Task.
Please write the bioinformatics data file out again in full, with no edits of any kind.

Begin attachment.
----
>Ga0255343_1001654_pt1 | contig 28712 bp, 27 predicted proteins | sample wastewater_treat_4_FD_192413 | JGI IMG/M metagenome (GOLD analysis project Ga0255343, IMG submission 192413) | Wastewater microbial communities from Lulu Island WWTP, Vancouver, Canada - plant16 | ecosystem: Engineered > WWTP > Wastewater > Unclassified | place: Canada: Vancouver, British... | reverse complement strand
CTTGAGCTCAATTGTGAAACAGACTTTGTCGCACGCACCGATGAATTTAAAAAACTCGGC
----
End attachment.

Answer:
>Ga0255343_1001654_pt1 | contig 28712 bp, 27 predicted proteins | sample wastewater_treat_4_FD_192413 | JGI IMG/M metagenome (GOLD analysis project Ga0255343, IMG submission 192413) | Wastewater microbial communities from Lulu Island WWTP, Vancouver, Canada - plant16 | ecosystem: Engineered > WWTP > Wastewater > Unclassified | place: Canada: Vancouver, British... | reverse complement strand
CTTGAGCTCAATTGTGAAACAGACTTTGTCGCACGCACCGATGAATTTAAAAAACTCGGC